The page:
Don’t Panic - Plan
I wonder how your second week of online practice has been? NCS Registrant Suzie Mosson, a director of Online Training for Counsellors, has some expert advice for practitioners making this move. Whethe...
One of the things our team at the Society run into time and time again when assessing audits of practice and applications for membership is a lack of record keeping, or confusingly and poorly kept records.
Keeping a record of the CPD that you undertake, how often you have been to supervision and the duration of your supervision sessions, as well as a cumulative log of your practice hours is important not only for providing evidence in the case of audits and applications, but also for your own reflection and professional development.
When thinking about keeping CPD records, it is important that you have the following to hand:
· The date or dates the CPD was undertaken
· How long you spent on it
· A short reflection on what you learned and how you might apply it to your own practice
· A copy of any certificates you have received for attending or completing the CPD, in the case of an event or online CPD course, or any other evidence you have of completing that particular activity
You may want to update your supervisor at each supervision session as to the CPD you have completed throughout the month, and ask them to verify your log for you with a signature. They may also find it helpful to keep a record of what you have been studying.
Registrant members of the Society are required to undertake at least 30 hours of varied CPD per year. It is incredibly important for practitioners to continue to develop their skills, as well as learn new ones, in order to better serve their clients.
Supervision is a vital part of a practicing therapists timetable. How much supervision you need depends on your own particular circumstances and is something you should discuss with your supervisor. It is one of the most important things that the Society checks when it comes to audits of practice and applications for membership.
The other scenario in which supervision records are incredibly important is in the unlikely event of a complaint being made against you. Being able to demonstrate that you are undertaking regular supervision appropriate to your practice is an important part of the complaints process, and something you would likely be asked to evidence.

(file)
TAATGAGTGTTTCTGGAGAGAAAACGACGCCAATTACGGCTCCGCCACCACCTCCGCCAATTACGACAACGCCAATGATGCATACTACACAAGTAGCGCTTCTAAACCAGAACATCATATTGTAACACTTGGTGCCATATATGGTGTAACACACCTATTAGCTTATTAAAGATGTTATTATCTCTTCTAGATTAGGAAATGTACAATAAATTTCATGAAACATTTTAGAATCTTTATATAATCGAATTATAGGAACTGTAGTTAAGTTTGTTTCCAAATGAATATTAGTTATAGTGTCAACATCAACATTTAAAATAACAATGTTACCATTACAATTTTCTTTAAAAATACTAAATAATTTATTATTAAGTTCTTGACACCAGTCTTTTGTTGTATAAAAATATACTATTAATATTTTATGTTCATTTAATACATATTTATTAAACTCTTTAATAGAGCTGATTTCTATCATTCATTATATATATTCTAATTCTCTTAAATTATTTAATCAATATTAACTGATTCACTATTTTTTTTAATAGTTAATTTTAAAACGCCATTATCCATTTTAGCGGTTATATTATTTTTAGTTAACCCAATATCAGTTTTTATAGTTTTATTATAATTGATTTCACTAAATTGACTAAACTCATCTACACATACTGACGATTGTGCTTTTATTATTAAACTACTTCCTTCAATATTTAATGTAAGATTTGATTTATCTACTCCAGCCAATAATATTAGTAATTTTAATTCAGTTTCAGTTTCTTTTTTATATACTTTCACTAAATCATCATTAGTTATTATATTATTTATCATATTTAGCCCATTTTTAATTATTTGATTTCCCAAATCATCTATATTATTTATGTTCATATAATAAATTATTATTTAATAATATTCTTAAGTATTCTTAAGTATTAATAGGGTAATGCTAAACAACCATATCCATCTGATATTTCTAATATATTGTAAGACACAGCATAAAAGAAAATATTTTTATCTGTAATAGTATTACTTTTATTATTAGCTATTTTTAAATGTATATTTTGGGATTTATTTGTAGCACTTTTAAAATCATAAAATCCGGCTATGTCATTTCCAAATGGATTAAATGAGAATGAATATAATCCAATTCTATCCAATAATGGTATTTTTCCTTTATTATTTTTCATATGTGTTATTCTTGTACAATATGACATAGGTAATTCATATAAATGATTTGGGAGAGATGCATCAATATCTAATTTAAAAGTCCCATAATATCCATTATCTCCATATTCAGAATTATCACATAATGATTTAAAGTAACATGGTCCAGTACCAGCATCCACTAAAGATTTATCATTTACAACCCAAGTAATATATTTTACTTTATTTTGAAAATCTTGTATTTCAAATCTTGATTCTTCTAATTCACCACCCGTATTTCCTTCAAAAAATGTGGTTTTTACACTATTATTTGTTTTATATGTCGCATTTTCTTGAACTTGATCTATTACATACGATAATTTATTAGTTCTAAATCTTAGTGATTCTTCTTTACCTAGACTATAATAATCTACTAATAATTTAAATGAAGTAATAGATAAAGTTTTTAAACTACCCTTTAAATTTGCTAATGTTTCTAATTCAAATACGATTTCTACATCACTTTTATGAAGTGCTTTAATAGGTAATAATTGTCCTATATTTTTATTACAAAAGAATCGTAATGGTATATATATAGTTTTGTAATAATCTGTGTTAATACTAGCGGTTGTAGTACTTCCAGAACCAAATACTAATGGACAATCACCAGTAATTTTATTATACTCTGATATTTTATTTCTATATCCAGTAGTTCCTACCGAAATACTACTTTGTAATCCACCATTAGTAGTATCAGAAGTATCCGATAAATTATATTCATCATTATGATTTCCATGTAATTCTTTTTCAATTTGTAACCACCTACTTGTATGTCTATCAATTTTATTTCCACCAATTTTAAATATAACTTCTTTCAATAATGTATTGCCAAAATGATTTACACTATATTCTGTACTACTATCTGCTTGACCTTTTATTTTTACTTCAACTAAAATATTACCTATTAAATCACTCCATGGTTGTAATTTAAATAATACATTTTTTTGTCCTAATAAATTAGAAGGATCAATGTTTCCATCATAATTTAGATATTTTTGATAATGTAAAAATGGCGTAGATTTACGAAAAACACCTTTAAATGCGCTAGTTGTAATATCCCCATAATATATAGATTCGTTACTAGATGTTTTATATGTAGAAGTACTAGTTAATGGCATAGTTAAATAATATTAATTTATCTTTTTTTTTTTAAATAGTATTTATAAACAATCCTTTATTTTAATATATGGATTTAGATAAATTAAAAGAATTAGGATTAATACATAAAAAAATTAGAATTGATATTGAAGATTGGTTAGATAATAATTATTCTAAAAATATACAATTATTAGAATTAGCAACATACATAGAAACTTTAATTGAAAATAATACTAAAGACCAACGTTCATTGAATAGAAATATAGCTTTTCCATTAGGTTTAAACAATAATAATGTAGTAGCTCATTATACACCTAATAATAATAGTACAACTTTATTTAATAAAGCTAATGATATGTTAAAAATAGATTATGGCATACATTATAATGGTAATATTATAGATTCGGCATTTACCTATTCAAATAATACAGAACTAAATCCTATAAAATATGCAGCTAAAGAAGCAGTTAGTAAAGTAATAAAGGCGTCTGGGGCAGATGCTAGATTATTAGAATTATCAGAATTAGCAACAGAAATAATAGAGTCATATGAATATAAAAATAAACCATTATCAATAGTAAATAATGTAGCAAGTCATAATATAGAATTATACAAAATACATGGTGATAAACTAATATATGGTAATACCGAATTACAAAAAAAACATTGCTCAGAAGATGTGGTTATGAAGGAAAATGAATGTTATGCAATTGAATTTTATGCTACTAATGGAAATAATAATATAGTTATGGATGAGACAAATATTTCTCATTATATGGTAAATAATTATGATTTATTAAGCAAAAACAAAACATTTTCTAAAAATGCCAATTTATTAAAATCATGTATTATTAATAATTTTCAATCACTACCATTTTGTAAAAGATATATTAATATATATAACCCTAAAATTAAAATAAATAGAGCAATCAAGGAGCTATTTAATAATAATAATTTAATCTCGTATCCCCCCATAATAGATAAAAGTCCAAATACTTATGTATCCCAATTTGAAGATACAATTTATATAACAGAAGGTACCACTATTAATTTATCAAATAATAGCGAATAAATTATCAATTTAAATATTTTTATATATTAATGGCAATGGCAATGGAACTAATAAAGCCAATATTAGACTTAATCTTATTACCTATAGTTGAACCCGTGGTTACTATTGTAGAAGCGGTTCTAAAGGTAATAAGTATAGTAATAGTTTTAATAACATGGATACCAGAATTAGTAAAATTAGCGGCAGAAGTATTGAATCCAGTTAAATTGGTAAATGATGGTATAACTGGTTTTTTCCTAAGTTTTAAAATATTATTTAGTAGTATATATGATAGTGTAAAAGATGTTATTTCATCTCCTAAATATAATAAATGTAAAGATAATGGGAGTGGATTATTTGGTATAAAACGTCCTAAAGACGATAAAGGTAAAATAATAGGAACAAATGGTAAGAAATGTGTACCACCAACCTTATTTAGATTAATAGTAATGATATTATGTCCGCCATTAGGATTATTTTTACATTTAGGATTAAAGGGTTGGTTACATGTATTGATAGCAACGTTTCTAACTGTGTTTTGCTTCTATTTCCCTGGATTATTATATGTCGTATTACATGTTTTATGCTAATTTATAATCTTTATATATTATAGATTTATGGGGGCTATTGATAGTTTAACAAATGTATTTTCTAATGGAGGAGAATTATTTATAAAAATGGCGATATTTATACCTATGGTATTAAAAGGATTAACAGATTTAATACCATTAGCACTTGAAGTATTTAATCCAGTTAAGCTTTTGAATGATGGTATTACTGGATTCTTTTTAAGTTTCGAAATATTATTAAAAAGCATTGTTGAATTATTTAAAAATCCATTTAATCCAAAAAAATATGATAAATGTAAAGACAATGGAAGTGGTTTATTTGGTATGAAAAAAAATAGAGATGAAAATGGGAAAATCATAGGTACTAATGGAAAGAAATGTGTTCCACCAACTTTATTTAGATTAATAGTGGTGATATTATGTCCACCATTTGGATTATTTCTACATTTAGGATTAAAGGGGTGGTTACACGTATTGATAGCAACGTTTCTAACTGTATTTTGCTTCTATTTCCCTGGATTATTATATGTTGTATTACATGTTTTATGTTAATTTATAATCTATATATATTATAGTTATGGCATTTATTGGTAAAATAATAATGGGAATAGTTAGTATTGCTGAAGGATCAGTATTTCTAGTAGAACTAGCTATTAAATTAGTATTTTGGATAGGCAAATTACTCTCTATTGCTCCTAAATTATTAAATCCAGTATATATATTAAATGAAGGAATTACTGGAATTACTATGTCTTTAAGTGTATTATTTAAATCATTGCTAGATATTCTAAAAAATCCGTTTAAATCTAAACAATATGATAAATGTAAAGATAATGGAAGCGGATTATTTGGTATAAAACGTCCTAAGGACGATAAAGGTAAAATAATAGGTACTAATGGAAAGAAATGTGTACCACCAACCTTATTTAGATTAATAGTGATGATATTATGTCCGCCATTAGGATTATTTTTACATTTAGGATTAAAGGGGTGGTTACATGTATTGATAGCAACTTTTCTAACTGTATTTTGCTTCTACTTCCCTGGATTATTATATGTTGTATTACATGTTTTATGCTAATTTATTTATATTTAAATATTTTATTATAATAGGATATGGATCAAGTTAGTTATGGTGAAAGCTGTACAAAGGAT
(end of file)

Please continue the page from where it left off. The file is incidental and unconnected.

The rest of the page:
When making a note of your supervision sessions, it is important to capture the following information:
· The date of your supervision session
· The duration of your supervision session
· Particular issues brought to supervision – this can be for your own private records only, but is useful in the event of a complaint as mentioned above
· The signature of your supervisor – you can ask them to sign this off at the end of every session.
The number of hours of practical clinical experience you have is something that you will be asked a lot throughout your professional career. You may be asked to evidence your practice hours by prospective employers, placement providers, organisations, supervisors, further training providers, and your professional body.
From the Society’s perspective, we need to know how many clinical practice hours you have completed as it helps to determine the membership grade that we can offer you. If you are newly qualified and looking to upgrade your membership in the future, then keeping accurate logs can mean the upgrade process is as quick as possible.
When recording practice hours, make a note of the following:
· The dates that you undertook clinical practice
· How many hours you accrued each day
· The location – if you work in a mix of different locations such as privately, through an organisation, on a placement, or via an EAP, then make a note of where the hours were accrued
· Anonymised client identifier – this can be for your own personal records, but there are situations in which keeping this information may be of benefit to you
· Your supervisor’s signature – you should get this on a monthly basis from your supervisor, so that they can verify the number of practice hours you have accrued. This is something the Society ask for on hours logs.
The above lists are not exhaustive – if you feel that there is other relevant information that you want to make a note of, then feel free to do so. The more of your own experience you record, the better.
Members of the Society can access example logs from the Members’ Area of the website.